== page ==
elections - in which Solidarity found itself in the position of
trying to limit the scope of its victory - or sitting in at the
meetings of an unlikely coalition of bohemian intellectuals and
Catholic clerics orchestrating the liberation of Czechoslovakia,
Garton Ash writes with enormous sympathy and power.
In this book - now with a new Afterword by the author - Garton
Ash creates a stunningly evocative portrait of the revolutions that
swept Communism from Eastern Europe in 1989 and whose after-effects
will resonate for years to come.
The Uses of Adversity: Essays on the Fate of
Central Europe 1989
During the historic changes in Central Europe in the 1980s, the
author travelled behind the iron curtain, talking to dissidents
and ordinary people and discovering the subterranean movements that
were to erupt in 1989.
In August 1980, workers occupied the Lenin Shipyard in Gdansk and
won from their communist rulers the right to form independent trades
unions - a concession unprecendented in the history of the communist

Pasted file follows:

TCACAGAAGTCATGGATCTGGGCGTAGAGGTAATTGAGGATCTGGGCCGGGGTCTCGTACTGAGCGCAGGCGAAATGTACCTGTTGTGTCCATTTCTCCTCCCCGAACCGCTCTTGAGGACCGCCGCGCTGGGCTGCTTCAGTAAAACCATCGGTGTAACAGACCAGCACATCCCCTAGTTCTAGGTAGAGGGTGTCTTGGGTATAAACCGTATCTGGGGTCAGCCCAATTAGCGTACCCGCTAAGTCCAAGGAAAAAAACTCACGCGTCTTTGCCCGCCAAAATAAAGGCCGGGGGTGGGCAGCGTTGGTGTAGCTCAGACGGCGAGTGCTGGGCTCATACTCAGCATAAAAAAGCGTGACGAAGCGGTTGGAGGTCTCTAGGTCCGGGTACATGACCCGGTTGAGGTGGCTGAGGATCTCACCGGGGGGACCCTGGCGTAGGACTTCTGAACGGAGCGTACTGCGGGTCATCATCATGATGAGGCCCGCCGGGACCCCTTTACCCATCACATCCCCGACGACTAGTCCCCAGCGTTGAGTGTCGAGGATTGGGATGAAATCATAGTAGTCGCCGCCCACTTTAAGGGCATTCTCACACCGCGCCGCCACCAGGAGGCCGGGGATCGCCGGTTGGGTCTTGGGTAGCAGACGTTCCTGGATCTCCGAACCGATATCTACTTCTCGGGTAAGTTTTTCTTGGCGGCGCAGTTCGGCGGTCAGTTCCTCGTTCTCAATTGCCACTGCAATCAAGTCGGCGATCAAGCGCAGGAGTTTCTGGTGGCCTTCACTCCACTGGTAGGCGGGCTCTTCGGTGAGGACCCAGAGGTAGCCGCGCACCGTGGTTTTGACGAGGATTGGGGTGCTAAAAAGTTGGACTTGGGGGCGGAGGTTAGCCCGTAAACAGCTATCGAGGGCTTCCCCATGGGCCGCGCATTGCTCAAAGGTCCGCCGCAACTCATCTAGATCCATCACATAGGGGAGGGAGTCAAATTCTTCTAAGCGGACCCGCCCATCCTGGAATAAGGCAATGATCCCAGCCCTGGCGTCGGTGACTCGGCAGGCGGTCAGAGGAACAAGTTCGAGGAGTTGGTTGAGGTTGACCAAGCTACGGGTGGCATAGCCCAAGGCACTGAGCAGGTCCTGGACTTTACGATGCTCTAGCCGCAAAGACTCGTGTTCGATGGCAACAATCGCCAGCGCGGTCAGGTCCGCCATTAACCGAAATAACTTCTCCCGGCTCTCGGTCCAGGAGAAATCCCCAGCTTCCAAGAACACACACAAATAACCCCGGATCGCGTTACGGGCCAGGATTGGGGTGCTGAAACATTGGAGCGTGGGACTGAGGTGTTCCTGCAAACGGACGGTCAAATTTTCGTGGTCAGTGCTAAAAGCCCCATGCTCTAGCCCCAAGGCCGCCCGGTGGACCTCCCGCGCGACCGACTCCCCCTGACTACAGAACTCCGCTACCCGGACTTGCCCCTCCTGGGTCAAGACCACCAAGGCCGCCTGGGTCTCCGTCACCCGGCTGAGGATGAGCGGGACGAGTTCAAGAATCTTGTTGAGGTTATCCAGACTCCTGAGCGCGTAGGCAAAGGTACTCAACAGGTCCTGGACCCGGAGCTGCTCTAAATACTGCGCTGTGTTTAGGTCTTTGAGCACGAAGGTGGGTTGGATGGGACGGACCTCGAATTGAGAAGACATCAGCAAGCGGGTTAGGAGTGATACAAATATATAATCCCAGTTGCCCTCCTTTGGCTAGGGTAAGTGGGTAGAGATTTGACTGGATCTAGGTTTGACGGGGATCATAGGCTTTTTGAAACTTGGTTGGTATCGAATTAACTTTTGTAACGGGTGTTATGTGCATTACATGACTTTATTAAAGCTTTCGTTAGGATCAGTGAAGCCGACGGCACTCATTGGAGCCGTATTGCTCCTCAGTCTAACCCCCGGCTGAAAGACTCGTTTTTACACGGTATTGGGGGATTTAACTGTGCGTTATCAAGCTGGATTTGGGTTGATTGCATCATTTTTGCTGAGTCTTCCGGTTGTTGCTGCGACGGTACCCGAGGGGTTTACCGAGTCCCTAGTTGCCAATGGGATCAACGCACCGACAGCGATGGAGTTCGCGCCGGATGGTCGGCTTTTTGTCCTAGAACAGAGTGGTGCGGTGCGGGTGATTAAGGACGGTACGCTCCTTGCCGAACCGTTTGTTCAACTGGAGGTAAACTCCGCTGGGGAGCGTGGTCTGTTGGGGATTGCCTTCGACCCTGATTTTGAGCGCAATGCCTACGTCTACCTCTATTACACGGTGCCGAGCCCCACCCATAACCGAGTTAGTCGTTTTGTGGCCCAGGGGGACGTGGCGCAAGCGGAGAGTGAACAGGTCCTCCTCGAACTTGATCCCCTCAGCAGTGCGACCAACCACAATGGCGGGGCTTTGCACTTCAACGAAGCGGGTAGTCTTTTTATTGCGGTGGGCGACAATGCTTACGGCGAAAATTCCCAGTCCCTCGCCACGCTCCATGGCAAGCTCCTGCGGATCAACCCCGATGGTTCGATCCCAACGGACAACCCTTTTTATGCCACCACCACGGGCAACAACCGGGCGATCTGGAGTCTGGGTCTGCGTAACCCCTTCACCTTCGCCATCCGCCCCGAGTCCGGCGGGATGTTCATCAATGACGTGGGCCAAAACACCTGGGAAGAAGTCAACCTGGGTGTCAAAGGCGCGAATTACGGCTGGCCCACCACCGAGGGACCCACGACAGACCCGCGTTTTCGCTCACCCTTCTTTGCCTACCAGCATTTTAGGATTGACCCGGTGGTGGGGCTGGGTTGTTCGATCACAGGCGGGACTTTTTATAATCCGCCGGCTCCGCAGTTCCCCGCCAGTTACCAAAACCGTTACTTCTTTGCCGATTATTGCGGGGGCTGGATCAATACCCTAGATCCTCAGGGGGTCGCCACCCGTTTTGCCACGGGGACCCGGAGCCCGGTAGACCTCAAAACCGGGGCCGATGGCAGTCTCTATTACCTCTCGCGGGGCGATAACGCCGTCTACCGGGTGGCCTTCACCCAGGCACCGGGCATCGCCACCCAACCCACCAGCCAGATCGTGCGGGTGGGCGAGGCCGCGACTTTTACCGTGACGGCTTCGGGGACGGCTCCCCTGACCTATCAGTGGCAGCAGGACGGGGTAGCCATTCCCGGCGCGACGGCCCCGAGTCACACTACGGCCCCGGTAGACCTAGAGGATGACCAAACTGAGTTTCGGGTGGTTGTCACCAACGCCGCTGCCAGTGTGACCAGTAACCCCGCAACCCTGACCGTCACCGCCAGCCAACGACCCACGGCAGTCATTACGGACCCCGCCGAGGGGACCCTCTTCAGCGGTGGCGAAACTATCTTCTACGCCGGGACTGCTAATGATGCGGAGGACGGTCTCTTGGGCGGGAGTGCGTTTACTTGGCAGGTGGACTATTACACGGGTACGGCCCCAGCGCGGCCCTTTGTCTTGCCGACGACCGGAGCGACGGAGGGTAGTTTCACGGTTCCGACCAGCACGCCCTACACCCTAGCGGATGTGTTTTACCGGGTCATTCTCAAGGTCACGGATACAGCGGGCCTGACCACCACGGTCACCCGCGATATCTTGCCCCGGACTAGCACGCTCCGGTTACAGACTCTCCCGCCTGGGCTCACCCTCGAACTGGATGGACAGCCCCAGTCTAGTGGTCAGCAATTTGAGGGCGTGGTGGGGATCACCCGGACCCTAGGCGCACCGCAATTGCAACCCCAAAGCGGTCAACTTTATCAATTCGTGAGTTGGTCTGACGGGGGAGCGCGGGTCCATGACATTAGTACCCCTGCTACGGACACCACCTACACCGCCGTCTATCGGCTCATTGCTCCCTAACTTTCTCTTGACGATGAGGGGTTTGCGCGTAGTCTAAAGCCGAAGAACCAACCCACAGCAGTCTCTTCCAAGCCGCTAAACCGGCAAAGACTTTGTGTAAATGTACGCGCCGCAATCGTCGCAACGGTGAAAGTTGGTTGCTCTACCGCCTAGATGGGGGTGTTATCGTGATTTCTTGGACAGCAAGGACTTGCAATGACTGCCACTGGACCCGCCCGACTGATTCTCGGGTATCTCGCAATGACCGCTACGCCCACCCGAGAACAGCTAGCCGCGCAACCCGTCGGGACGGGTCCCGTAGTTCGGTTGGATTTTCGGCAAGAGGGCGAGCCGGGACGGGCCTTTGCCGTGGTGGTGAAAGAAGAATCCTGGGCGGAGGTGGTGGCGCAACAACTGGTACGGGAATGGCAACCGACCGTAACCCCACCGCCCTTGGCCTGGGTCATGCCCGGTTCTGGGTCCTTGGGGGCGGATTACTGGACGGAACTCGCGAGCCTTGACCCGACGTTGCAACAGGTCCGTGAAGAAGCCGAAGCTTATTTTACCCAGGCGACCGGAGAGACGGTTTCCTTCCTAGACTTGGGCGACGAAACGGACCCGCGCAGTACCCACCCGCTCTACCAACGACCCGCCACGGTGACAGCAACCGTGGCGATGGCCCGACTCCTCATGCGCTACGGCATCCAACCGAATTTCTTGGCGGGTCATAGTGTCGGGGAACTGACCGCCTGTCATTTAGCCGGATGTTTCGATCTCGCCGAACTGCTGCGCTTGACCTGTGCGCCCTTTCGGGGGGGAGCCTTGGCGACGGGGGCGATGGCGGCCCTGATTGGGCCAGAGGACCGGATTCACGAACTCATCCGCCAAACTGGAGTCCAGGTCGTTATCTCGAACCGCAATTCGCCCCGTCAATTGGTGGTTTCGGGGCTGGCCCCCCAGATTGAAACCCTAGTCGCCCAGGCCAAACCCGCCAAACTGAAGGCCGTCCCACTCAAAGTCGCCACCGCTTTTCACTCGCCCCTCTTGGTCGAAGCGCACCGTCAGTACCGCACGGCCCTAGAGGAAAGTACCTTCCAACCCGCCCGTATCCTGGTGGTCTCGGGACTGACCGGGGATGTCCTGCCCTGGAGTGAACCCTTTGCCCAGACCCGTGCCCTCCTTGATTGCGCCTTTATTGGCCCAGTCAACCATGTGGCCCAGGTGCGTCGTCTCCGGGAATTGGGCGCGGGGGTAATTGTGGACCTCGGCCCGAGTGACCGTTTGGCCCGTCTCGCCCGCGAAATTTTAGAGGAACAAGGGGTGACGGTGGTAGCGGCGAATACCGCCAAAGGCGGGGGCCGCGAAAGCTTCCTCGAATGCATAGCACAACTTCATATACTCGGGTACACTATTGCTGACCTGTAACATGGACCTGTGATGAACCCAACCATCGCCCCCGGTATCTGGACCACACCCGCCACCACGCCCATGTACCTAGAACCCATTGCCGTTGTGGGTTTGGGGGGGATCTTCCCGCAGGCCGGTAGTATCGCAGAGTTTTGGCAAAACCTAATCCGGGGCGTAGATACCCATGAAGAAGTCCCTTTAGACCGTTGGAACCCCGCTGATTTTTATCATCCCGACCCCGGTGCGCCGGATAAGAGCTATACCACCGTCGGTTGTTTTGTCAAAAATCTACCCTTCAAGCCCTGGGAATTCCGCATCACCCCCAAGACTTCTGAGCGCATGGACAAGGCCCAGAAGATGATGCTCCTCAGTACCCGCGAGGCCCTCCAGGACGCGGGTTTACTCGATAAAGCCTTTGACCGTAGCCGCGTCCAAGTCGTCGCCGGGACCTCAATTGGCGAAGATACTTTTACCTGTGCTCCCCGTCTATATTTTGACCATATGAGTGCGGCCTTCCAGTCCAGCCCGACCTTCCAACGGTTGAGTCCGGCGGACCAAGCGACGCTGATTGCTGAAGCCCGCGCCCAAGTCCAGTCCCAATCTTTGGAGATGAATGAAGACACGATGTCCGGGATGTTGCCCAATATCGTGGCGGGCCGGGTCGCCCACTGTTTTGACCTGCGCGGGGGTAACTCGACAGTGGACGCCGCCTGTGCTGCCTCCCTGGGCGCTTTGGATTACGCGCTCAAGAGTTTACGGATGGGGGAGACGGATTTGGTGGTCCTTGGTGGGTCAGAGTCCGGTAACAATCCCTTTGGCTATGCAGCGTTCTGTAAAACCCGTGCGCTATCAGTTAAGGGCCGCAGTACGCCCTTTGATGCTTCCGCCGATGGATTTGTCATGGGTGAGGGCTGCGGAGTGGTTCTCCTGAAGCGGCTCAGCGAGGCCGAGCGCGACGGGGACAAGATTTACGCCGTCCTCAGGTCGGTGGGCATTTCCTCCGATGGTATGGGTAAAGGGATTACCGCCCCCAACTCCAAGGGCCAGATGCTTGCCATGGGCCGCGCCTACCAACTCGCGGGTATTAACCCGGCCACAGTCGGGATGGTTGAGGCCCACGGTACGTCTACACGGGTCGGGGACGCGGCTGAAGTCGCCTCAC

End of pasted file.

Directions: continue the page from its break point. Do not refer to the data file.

world. In this eyewitness account Timothy Garton Ash describes the
brave defiance of the strikers, the emergence of an improbable leader
and hero in Lech Walesa and the tumultuous events of the next sixteen
months, culminating in the declaration of martial law.
His lucid and profound analysis explores key questions such as:
Why did the revolution happen in Poland? What was the relationship
between Solidarity and the communist regime? What changes did it
bring about in the whole Soviet bloc? How did the West react to
In a new postscript written specially for the new edition, Timothy
Garton Ash discusses Solidarity's long underground struggle, its
triumphant return in 1989 and the ironies of its subsequent fate.